The Irish privacy authority issued a € 405 million fine against social platform Instagram for violating the GDPR in the collection and processing of data from users aged 13 to 17.
After WhatsApp was fined € 225 million in September 2021, Facebook entered into the Irish Data Protection Authority‘s target again a few months later, being fined € 17 million. On Sept. 3, 2022, that Irish Data Protection Commission (DPC) Deputy Commissioner Graham Doyle announced that, the day before, the Irish privacy authority had made a decision on the investigation involving the well-known social platform Instagram for two years now.
Zuckemberg’s social platform is affected by two main challenges. It is challenged:
- the ease with which certain personal data (such as email addresses and phone numbers) were exposed in the business accounts of teenagers aged 13 to 17, and
- how such business accounts were by default set as public – and therefore accessible and visible to the entire online community.
The social network in question had already found itself a year ago at the center of sharp criticism from parents and pedagogues concerned about the negative effects of likes on the mental health of younger people. In particular, they had linked the decrease in self-esteem given by a reduced number of likes on Instagram to the worsening of body-image and mental-health in underage users.
The Instagram Kids project had thus been shelved, and the choice had fallen to hiding the display of the number of likes from the eyes of social users. This change would seem to have brought more problems than solutions, spurring several very young people to opt for business accounts, thus being able to benefit from some additional features, such as algorithms that provide statistics with respect to the likes of a post. The ability to better understand one’s success on social then becomes an unequal trade-off, exchanged for personal information by baby-users, who often do not realize the consequences such exposure can have on the network. Indeed, the easy accessibility of data such as one’s call sign or email address opens millions of profiles to the risks of malicious activities such as scraping, which although legal in itself, can lead to unwanted intrusions into individuals’ privacy.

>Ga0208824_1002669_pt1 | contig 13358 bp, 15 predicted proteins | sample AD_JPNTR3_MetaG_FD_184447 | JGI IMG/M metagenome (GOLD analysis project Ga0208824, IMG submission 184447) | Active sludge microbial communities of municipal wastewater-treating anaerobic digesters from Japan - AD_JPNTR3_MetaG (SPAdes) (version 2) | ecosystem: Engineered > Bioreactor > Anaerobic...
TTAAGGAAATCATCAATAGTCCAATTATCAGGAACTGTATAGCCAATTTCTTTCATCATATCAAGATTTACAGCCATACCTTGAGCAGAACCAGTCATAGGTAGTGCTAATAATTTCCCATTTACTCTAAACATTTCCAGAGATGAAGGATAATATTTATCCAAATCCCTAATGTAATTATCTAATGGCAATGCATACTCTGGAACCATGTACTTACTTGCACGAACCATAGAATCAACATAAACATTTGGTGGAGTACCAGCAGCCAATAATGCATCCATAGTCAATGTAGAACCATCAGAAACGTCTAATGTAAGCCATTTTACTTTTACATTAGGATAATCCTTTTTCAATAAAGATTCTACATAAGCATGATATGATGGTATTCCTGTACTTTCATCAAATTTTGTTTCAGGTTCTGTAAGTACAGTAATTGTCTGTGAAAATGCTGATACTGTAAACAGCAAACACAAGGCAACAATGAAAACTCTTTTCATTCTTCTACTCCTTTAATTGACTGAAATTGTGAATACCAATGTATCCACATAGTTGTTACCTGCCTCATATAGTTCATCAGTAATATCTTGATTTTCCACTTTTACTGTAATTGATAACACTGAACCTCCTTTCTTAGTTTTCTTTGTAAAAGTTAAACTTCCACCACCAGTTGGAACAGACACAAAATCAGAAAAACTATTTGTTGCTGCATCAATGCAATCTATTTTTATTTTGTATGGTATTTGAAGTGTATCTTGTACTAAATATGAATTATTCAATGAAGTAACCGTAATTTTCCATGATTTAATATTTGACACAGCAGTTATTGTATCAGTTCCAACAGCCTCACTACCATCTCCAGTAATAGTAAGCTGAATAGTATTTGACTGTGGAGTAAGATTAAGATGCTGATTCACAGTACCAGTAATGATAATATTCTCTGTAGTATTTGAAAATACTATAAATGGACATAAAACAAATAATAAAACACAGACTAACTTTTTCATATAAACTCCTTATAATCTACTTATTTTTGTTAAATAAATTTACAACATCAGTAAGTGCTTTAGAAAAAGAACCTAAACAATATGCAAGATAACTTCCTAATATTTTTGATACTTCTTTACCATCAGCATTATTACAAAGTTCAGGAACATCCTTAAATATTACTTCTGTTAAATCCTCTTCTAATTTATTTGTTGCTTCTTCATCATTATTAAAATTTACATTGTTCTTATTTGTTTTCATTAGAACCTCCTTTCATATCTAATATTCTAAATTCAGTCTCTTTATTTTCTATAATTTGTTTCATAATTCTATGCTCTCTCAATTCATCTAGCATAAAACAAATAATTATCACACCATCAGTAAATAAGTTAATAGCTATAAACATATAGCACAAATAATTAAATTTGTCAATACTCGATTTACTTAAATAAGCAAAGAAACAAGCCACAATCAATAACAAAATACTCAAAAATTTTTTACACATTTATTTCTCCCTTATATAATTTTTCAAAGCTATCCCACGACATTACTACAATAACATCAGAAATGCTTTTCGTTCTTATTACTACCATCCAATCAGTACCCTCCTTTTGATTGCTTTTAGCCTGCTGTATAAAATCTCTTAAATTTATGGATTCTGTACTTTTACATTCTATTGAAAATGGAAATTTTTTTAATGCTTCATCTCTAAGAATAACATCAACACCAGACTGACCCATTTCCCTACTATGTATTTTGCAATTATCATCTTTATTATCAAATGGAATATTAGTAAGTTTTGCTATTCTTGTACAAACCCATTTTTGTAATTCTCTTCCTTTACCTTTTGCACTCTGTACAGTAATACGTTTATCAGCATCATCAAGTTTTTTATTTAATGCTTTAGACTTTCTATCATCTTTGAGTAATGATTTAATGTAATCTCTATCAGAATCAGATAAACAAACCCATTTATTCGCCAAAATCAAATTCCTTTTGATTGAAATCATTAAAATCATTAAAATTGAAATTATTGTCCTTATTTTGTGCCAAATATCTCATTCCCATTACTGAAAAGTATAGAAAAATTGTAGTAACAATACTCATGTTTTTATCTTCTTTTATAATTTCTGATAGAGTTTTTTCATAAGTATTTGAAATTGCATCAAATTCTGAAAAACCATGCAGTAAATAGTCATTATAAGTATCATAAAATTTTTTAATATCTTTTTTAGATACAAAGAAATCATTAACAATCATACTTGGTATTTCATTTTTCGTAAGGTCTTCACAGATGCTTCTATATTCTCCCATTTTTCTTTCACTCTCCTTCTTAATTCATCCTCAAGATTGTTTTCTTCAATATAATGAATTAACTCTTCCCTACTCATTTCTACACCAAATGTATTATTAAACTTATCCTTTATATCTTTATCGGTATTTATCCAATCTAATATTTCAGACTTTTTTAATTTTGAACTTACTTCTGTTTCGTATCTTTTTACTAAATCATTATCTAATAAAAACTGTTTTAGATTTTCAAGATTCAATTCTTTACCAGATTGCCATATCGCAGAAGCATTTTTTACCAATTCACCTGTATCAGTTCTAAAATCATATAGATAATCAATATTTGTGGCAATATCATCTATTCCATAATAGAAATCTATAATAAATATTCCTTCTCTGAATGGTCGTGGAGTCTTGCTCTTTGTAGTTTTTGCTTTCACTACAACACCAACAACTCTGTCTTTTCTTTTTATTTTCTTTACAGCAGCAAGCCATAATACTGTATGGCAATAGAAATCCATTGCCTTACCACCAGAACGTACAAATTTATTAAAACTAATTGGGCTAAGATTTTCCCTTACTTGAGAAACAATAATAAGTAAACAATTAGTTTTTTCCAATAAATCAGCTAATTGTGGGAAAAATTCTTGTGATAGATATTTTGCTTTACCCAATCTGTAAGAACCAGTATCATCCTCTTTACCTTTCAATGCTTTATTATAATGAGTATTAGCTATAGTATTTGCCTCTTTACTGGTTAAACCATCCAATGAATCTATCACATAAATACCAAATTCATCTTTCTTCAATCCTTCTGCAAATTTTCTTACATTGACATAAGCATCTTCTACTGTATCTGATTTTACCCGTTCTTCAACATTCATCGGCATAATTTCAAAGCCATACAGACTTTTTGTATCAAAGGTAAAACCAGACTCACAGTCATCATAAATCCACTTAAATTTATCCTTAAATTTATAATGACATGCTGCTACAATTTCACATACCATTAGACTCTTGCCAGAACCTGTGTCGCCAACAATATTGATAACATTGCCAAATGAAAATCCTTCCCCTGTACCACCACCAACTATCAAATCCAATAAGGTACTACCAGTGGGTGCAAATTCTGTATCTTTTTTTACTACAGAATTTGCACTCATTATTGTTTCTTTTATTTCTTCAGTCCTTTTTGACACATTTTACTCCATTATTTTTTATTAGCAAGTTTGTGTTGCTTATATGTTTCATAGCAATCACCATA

Meta, for its part, has already declared its intention to appeal the order to be issued soon, complaining about an erroneous quantification of the penalty and adding that there has been total cooperation with the Authority throughout the course of the investigation, which began in September 2020. No less relevant is the fact that the large sum would relate to items now dating back in time, since the Big Tech in question has already made the necessary changes to Instagram’s features, in compliance with the dictates of privacy by design and by default contained in the GDPR for the protection of sensitive users such as minors in the 13-17 age range. To date, in fact, setting an account in private mode is automatic for minors, allowing profile access only upon acceptance among followers. On the same trend aimed at shielding minors from unwanted approaches, it is stipulated that adults may not contact minors under 18 privately unless the conversation is initiated by them.
The issue of “minors and the information society” is extremely dear to European authorities, which are given a filtering role toward individuals who are particularly vulnerable in their online activities, more exposed and more likely to fall victim to activities such as behavioral advertisements. The delicate balance to be struck is that of the construction of the young person’s identity in today’s digital context (for which a total ban on access to social platforms would be unreasonable) and the need for strict rules that protect an early entrée to the Web.
On a similar topic, the article “Lessons learnt from WhatsApp’s massive GDPR fine” may be of interest.